|The Weight Dilemma Over The Holidays:
A Losing (Gaining) Battle?
by Marjorie Dorfman
Here it is again, that time of year when extra calories lurk around every corner awaiting the right moment between swallows of flan and eggnog, to attach onto unsuspecting body parts. Is weight gain over the holidays as much of a sure thing as the holidays arriving? The answer is no, but it is not an easy and unequivocal no; it is a "no" laced with certain insight and behaviors. Read about it with at least the comfort of knowing that reading wont put a single ounce upon your person!
Portion control is a vital weapon in the arsenal of tools aiding in the understanding of how to win the battle of the holiday bulge. For many, portion size is not something that ever crosses their minds because it is such a relative commodity. As a general rule, to determine the right portion size use your hand as a measuring guide. When dealing with meat, fish or poultry portions, consider the size of your palm for thicker cuts and your entire hand for thinner cuts. This usually turns out to be 5-7 ounces of protein to be eaten once a day.
Fist portions are for softer, starchy foods like pasta, rice and potatoes. For most women, this turns out to be somewhere around a cup. Many restaurants serve three and even four times this amount. Remember that two-thirds of the food on your plate should be vegetables, whole grains and fruits. These foods will help keep you satiated longer because blood sugar levels stay steady. One-third of your plate should be your meat portion.
Eat just one plate, no matter how good anything tastes. If youre eating out, ask for a doggy bag container when you order your food. This allows you to whittle your entrée down to sensible portions and gives you another meal to enjoy another day. While many people overeat on Thanksgiving or Christmas day, its those holiday sweets that show up at the office and multitude of parties leading up to the holiday that can easily pack on a pound or two.
There is nothing wrong with having an occasional holiday treat, but one Christmas cookie is not the same as seven, no matter who taught you how to count. One way to counteract this is to create healthier versions of some of your favorite holiday desserts. Still, tell yourself how many will end up in your mouth BEFORE you take your first bite. Stick to your guns before you-know-what has a chance to stick to you-know-where!
Its important to continue with an exercise regimen during the holidays no matter how busy you get. This will help to maintain your weight and give you more energy to boot. It is also recommended that you get enough sleep during the holiday season if for no other reason than you cannot eat and sleep at the same time!
The problem with "holiday weight gain" is that in most instances, at least according to the National Institute of Health, most Americans never shed the weight they gain during the winter holiday season. With a sure bet being that they will crop up every year, the weight gain grows from a harmless pound or two into well, you know what.
But it is possible to enjoy holiday goodies without putting on a single pound if you follow the rules of portion control.
According to Susan Finn, PhD, RD, chairwoman of the American Council for Fitness and Nutrition: "Portion control is the key. I dont believe you can't eat food that you like, even indulgences, but it is the amount you eat."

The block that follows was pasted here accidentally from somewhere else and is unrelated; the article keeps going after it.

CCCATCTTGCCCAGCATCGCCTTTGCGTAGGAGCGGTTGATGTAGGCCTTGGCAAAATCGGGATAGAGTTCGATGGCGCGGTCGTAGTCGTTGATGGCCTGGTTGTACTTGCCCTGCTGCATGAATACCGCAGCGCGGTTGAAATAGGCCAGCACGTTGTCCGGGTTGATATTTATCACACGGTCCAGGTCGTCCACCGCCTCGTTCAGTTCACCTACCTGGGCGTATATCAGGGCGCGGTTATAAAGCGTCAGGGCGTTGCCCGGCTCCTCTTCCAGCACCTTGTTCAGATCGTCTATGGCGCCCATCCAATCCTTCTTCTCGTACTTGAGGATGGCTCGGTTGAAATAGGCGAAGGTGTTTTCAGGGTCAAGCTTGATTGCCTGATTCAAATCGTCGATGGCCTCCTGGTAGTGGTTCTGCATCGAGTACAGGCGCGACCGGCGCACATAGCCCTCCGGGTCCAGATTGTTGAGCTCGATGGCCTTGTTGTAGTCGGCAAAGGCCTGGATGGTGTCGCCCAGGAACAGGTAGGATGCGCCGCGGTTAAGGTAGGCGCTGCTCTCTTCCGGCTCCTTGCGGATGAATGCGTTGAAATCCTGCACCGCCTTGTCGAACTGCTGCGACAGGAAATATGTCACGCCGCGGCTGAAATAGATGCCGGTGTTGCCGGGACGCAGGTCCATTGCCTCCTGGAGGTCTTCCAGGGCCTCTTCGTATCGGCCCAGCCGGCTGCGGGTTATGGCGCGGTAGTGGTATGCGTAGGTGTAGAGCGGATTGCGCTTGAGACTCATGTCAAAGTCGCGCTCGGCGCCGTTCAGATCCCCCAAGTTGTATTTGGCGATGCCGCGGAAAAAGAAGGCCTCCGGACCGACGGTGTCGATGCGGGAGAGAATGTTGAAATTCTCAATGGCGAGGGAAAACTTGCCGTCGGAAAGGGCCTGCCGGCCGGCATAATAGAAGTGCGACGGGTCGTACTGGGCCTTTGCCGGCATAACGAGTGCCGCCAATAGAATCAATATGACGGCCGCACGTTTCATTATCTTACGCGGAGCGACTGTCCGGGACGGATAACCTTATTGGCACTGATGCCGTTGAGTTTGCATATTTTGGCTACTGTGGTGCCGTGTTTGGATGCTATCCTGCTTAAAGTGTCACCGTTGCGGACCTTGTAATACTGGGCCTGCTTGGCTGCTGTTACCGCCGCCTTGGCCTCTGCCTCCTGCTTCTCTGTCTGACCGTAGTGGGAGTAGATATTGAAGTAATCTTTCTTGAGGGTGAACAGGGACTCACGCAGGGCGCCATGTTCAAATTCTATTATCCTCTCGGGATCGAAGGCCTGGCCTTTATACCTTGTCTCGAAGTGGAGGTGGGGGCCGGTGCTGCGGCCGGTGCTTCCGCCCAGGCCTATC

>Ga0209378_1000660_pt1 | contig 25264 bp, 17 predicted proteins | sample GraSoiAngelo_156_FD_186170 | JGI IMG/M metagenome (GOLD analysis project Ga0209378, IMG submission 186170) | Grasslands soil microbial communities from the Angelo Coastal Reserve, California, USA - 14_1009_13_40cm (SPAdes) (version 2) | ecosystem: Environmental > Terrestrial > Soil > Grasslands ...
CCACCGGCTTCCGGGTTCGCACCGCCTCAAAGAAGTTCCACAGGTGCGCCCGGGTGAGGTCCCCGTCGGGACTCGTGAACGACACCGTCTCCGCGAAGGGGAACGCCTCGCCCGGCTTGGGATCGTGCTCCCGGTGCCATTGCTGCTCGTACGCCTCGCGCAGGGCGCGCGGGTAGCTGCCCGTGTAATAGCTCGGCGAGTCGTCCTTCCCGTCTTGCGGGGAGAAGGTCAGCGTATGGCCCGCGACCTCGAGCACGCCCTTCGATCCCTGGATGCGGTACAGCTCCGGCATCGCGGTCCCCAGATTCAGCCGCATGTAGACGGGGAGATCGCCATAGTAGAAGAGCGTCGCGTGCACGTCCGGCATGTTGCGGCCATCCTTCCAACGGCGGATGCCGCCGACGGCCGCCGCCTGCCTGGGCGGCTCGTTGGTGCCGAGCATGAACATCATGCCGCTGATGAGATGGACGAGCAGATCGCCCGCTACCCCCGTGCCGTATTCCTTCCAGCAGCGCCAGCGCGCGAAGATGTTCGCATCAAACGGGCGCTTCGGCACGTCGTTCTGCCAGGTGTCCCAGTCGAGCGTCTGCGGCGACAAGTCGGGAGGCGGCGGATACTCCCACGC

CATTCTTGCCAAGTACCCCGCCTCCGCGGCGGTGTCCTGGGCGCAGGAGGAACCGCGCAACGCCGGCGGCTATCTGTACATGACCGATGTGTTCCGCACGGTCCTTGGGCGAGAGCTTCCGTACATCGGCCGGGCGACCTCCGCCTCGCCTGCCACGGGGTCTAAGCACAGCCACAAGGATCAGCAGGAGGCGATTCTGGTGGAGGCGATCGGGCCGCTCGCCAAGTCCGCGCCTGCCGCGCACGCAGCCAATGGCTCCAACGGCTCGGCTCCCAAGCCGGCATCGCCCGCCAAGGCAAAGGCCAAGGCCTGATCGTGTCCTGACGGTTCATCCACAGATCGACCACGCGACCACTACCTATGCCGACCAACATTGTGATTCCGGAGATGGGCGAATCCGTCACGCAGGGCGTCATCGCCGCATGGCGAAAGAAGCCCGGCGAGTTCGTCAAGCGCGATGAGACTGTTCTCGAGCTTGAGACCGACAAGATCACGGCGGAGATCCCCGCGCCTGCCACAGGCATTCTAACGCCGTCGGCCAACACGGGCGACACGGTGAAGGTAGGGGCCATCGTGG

According to New York psychologist Carol Goldberg, PhD:
"Dont go to a party when youre starving. Try to have a nutritious snack beforehand. If you do arrive hungry, drink some water to fill up before filling your plate
Dont look at the party as just a food event. Enjoy your friends' company or dancing. Focus on something other than food
Also, chewing more slowly will fill you up with less food."
Another portion control trick works well with buffet dinners. Use the smallest plate available and do not stack your food. One helping and that is it. Choose lots of fresh fruit and vegetables and minimal dips and sauces, for therein lies much ado about adipose.
Common sense will get you through the holidays and beyond without going up a clothing size.
Happy weigh-less holidays to all and to all the same dress and pants size!
Did you know . . .
We had to share these two additional books. Really, really helpful!
Stop Overeating Today!
Camille McConnell (Author), Jessica Kojabashian (Editor)
An active, personalized tool instead of just another book to collect dust on the shelf. Written by a life coach with eating disorder recovery mentoring experience, Stop Overeating Today! is intuitive and empathetic. In fact, the author used these proven tips to fight and conquer her own addiction to overeating. Only two minutes each day will deliver meaningful results. Make this book your resource to achieve a life of healthy balance and never look back on those days when self-mastery was just a dream.
The End of Overeating: Taking Control of the Insatiable American Appetite
by David Kessler, MD
This book does a wonderful job educating the reader. You begin to read labels in a new way and ask yourself questions like, "why would this product have so much sugar salt AND fat in it, it's just plain spaghetti sauce?!" If you are a chronic dieter, you stop looking at just fat grams and calories and start READING the whole label. Informative and well written; the style is very easy to read and understand without feeling talked down to. If you ever wondered why we are in the state we are in as a nation of consumers, you will enjoy the education you will get from this book.
from review by Natasha Stryker